The Global Star variety produces artichokes that are spikeless, thus enabling safer and easier handling. They’re grown from seed as an annual which means that they’re replanted each year as opposed to the rest of us which are perennial (we have a long life span and flower every year).
Harvesting occurs about 5-6 months after the crop has been planted. I’m in my prime for eating just before my flower starts to open. If baby artichokes are needed it requires special attention to ensure they’re picked at the right time.
To pick the best of us select small to medium, compact, bright green, plump globes that feel heavy for their size. Large artichokes tend to be a little tougher and have less flavour than the smaller ones.
Store us unwashed in plastic bags in the crisper section of the refrigerator. We’ll keep for approximately two weeks.
Our ancestors were North African thistles which still grow wild today. People from the Middle East were thought to have been some of the earliest groups to use us as a food. Due to our great taste, we quickly become popular and by Roman times, around 70 – 80 AD, only the rich were allowed to eat us and we were forbidden to the common people, which wasn’t fair was it?
We were first cultivated in Italy in the early 15th century and were also eaten in France and England during the Middle Ages.
We were part of the First Fleet, you know, and in 1788 – the first year of European settlement in Australia – artichoke seeds were planted on Norfolk Island. Norfolk Island had better soil than the poor, sandy soil of Sydney Town.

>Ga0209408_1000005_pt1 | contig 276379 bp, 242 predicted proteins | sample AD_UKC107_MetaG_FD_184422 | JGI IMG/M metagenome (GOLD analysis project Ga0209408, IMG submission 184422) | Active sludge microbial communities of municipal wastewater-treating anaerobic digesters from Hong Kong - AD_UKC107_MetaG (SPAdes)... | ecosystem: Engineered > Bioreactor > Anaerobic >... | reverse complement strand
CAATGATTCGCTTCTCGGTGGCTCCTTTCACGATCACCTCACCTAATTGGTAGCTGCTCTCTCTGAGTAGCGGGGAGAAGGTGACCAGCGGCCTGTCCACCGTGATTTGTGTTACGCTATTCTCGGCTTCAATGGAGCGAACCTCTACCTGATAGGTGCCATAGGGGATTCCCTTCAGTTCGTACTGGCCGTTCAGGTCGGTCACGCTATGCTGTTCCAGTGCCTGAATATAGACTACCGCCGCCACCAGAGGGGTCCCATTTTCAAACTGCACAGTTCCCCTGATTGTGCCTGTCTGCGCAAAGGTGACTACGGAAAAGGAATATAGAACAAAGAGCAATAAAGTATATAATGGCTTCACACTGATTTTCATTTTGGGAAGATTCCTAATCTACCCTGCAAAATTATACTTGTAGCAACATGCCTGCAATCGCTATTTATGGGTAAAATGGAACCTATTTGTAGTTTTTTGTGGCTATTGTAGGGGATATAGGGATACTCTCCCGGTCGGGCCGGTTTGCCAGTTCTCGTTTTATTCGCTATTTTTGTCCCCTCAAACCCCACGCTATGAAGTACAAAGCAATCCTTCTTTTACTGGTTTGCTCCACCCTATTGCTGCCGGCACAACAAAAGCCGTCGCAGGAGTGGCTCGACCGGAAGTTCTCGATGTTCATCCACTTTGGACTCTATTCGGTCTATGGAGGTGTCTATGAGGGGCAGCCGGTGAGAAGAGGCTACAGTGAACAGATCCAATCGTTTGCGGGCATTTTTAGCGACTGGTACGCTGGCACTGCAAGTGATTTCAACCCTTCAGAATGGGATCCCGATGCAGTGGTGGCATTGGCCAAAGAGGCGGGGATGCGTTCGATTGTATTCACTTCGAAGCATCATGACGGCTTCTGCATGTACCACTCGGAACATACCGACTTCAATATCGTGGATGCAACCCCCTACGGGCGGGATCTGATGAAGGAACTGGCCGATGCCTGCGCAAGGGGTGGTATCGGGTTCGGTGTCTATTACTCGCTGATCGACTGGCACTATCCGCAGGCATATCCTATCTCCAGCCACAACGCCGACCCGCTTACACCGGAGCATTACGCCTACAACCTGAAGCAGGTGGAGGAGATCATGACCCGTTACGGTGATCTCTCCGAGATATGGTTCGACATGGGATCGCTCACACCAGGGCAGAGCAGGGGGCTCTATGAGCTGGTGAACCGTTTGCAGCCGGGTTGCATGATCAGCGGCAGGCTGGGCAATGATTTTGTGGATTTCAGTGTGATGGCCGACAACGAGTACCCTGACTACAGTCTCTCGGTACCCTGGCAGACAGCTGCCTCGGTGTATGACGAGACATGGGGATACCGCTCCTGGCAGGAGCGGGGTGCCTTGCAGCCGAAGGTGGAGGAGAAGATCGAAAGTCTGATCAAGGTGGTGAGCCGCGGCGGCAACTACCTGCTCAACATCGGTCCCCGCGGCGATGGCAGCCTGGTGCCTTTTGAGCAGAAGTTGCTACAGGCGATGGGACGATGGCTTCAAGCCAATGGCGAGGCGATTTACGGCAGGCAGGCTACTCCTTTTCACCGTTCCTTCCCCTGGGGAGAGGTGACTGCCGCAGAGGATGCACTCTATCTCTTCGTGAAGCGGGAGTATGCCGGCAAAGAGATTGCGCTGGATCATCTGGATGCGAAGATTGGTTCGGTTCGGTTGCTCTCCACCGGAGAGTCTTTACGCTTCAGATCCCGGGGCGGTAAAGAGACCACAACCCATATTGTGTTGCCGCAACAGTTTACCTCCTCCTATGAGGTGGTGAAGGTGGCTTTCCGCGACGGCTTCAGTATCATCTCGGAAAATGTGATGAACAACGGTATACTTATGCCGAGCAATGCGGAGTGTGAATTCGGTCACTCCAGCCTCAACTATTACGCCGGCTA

Seed catalogues show we were available throughout the 19th century but by the first half of this century we seemed to lose our popularity. It was the Italians, who migrated to Australia in the 1940’s and 1950’s, who brought us back into favour. They adore us and cook us so well that now everybody wants to eat us.
Artichokes are not as difficult to prepare and eat as we may appear. To prepare an artichoke, cut off the stem and remove any tough outer leaves. Cut the top 20mm off and trim tips of remaining leaves.
Brush all cut surfaces with lemon juice or soak in lemon and water to prevent browning. Cook whole, discarding the fuzzy centre or ‘choke’ either before or after cooking. Stems can be left on for some recipes if the leaves and fibrous outer green layer are removed first. The base or ‘bottom’ of the artichoke is the most succulent part. Artichoke hearts, mostly available in cans, are baby artichokes.
Artichokes may be steamed, boiled, microwaved. Boil or steam for 20-40 minutes or microwave for 4-8 minutes depending on size and serve hot or cold. Gently push fork into base of the artichoke to test if it is cooked. They can be stuffed, added to stews, casseroles, soups, sauces, dips, salads or served as a vegetable.
Simple but fun ways to cook artichokes:
Simple Tasty Artichokes
Prepare artichoke, cook and drain. Remove choke. Serve hot with melted butter and lemon juice or cold with favourite salad dressing. Simply remove leaves by pulling downwards. Dip in sauce and pull leaves through teeth to remove flesh. Eat remaining artichoke with extra sauce if required.
Trim 4 medium artichokes and cut top 2cm off. Cook and drain. Remove choke. Mix 2 cups soft breadcrumbs, 1/4 cup each Parmesan cheese, minced onion and parsley and 1/2 teaspoon minced garlic. Fill centre of each artichoke and place in a shallow dish. Sprinkle with lemon juice and olive oil and bake in moderate oven (180ÌC) for 15 minutes.
Artichoke and Seafood Salad
Discard outer leaves and choke of cooked artichokes. Cut heart into quarters. Mix with cooked seafood (crab, lobster, prawns), chopped shallots and celery. Pour favourite salad dressing over top and serve chilled on a plate of lettuce leaves with chopped roasted brazil nuts